> by reference to a function, or whatever).
>

I think all of CTFE-D should map to .NET without much hassle.

struct ArraySlice<T>{
    private T[] storage;
    private ulong start;
    private ulong len;

    public ArraySlice<T> slice(ulong a, ulong b){
        if(a>b||b>len) throw new BoundsError("...");
        return new ArraySlice<T>(storage, start+a, b-a);
    }

    public ulong length(){ return len; }
    public Pointer<T> ptr(){ return new Pointer<T>(storage, start); }
    // ...
}

Performance will suffer of course.
July 29, 2012
Re: D language and .NET platform
On 07/29/2012 07:00 PM, Timon Gehr wrote:
> On 07/29/2012 06:32 PM, Alex Rønne Petersen wrote:
>> On 29-07-2012 17:36, bearophile wrote:
>>> Alex Rønne Petersen:
>>>
>>>> .NET is too limited to represent the language,
>>>
>>> Can you tell us why?
>>>
>>> Bye,
>>> bearophile
>>
>> Array slices. The .NET type system has no way to represent them because
>> it's designed for precise GC, and array slices allow interior pointers
>> in the heap (as opposed to the stack when passing a field of an object
>> by reference to a function, or whatever).
>>
>
> I think all of CTFE-D should map to .NET without much hassle.
>

This could get a little hairy:

struct S{
    int x,y;
}

void main(){
    S s;
    auto p = &s.y;
    // ...
}

It would have to be translated to something like (pseudo-code)

class S{
    int x;
    int y;

    S copy(){...}
}

class SyPointer : Pointer<int> {
    private S instance;
    override int deref(){ return instance.y; }
    override void derefAssign(int y){ instance.y = y; }
}

Out of the window goes native value type support.
July 29, 2012
Re: D language and .NET platform
On 07/29/2012 01:11 PM, Timon Gehr wrote:
> On 07/29/2012 07:00 PM, Timon Gehr wrote:
>> On 07/29/2012 06:32 PM, Alex Rønne Petersen wrote:
>>> On 29-07-2012 17:36, bearophile wrote:
>>>> Alex Rønne Petersen:
>>>>
>>>>> .NET is too limited to represent the language,
>>>>
>>>> Can you tell us why?
>>>>
>>>> Bye,
>>>> bearophile
>>>
>>> Array slices. The .NET type system has no way to represent them because
>>> it's designed for precise GC, and array slices allow interior pointers
>>> in the heap (as opposed to the stack when passing a field of an object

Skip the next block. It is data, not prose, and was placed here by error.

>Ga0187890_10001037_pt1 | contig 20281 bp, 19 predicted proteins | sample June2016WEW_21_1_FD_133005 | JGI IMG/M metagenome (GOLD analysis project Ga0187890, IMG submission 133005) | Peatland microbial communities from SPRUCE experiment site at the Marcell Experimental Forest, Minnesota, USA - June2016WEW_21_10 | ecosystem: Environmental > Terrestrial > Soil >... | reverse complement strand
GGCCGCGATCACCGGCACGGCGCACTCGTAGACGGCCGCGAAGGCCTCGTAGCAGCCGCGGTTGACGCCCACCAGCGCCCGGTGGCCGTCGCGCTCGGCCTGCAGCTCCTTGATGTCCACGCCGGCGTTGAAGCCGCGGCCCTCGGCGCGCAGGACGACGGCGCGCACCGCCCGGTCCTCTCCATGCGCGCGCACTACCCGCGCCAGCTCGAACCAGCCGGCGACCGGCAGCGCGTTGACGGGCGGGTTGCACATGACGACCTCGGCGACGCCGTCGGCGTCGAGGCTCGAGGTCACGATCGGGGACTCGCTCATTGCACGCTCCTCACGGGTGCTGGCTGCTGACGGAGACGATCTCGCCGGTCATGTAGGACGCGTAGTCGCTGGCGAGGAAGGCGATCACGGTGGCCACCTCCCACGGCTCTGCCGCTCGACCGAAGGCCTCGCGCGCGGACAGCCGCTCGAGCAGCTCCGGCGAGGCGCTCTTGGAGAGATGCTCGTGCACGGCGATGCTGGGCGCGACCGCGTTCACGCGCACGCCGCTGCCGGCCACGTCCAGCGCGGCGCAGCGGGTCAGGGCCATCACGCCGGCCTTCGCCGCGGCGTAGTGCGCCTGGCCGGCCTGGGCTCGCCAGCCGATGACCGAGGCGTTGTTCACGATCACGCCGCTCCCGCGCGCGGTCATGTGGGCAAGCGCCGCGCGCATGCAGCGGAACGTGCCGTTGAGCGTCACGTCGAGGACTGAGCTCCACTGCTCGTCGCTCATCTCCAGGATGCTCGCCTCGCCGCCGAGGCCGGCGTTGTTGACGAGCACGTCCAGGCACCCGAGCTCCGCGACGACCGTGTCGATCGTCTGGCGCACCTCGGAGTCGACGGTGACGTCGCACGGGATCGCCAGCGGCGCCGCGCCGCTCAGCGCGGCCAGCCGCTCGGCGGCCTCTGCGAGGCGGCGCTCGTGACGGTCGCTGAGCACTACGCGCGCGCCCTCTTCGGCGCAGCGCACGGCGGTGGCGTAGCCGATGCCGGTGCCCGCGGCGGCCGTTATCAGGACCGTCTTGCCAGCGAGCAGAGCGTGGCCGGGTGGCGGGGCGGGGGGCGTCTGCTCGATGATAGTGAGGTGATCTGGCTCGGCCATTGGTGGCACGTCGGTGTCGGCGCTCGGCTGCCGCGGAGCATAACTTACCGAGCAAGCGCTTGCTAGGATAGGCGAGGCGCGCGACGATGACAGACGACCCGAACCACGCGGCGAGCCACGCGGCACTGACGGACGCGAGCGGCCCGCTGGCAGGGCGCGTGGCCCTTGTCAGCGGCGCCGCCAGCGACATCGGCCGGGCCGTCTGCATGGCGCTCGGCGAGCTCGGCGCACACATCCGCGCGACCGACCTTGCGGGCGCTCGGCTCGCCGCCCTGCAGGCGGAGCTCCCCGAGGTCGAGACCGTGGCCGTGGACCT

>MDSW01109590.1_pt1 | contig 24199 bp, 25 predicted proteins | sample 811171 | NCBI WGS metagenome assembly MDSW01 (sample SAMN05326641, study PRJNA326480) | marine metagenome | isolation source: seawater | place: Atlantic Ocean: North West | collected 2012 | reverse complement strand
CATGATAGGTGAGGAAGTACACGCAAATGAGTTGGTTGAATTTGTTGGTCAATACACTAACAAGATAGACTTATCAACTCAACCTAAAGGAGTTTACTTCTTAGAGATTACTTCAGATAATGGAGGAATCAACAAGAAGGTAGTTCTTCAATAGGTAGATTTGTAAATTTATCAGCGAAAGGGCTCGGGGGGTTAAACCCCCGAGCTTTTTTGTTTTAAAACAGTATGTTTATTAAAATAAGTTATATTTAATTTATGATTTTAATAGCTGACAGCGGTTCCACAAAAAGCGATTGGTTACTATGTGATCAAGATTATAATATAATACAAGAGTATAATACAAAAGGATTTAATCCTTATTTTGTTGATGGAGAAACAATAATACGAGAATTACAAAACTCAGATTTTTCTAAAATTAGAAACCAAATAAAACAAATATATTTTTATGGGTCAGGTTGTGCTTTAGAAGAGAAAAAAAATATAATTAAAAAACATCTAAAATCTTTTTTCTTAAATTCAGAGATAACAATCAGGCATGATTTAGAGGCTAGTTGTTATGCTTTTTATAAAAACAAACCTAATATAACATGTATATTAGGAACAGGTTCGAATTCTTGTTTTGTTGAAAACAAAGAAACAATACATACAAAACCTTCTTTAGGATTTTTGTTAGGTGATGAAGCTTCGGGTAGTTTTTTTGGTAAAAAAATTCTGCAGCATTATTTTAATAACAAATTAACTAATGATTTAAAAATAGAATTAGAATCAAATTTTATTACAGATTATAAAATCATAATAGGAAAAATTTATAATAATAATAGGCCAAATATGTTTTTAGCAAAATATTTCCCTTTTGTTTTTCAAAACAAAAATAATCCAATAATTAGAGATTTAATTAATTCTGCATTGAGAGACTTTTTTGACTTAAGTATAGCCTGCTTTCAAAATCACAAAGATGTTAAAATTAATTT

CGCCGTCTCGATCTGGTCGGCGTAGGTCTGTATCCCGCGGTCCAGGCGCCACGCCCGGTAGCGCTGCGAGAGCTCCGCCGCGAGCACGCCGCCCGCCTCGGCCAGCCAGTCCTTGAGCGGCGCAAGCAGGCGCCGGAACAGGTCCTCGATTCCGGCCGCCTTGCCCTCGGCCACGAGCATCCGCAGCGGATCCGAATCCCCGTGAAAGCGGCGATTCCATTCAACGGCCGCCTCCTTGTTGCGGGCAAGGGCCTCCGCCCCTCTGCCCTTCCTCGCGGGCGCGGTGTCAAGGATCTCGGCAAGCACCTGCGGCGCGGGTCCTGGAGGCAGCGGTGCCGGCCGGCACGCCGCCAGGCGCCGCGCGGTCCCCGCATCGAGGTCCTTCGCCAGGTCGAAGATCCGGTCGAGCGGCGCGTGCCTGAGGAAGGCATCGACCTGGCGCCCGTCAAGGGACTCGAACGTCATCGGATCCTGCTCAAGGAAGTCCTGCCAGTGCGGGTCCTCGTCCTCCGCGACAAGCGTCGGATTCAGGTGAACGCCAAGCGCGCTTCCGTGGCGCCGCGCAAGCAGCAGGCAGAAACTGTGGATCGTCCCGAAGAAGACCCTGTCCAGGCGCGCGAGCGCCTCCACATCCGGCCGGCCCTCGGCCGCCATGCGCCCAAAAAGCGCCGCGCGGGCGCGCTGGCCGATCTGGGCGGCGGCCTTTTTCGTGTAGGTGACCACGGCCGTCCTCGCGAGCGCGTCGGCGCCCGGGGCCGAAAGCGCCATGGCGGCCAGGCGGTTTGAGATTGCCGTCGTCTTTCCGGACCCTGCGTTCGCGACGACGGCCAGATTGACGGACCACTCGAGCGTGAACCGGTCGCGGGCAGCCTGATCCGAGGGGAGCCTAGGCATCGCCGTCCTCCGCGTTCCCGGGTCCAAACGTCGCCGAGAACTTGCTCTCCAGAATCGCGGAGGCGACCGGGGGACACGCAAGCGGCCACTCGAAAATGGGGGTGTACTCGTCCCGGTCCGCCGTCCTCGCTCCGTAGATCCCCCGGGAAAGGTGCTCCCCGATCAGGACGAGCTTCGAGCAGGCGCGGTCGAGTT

>>> by reference to a function, or whatever).
>>>
>>
>> I think all of CTFE-D should map to .NET without much hassle.
>>
>
> This could get a little hairy:
>
> struct S{
> int x,y;
> }
>
> void main(){
> S s;
> auto p = &s.y;
> // ...
> }
>
> It would have to be translated to something like (pseudo-code)
>
> class S{
> int x;
> int y;
>
> S copy(){...}
> }
>
> class SyPointer : Pointer<int> {
> private S instance;
> override int deref(){ return instance.y; }
> override void derefAssign(int y){ instance.y = y; }
> }
>
> Out of the window goes native value type support.

I still always thought it funny that we didn't reach for it anyways.  It 
seems like the VMs can weaken performance significantly, but they should 
always be able to implement D's semantics.  It's a matter of finding 
effective hacks.
July 29, 2012
Re: D language and .NET platform
On 29-07-2012 18:51, Simen Kjaeraas wrote:
> On Sun, 29 Jul 2012 18:32:08 +0200, Alex Rønne Petersen
> <alex@lycus..org> wrote:
>
>> On 29-07-2012 17:36, bearophile wrote:
>>> Alex Rønne Petersen:
>>>
>>>> .NET is too limited to represent the language,
>>>
>>> Can you tell us why?
>>>
>>> Bye,
>>> bearophile
>>
>> Array slices. The .NET type system has no way to represent them
>> because it's designed for precise GC, and array slices allow interior
>> pointers in the heap (as opposed to the stack when passing a field of
>> an object by reference to a function, or whatever).
>
> So one couldn't simply use a two-level system, with a slice referencing an
> array, and holding an offset and a length?
>

That could work, but it wouldn't be compatible with D as it is now.

-- 
Alex Rønne Petersen
alex@lycus.org
http://lycus.org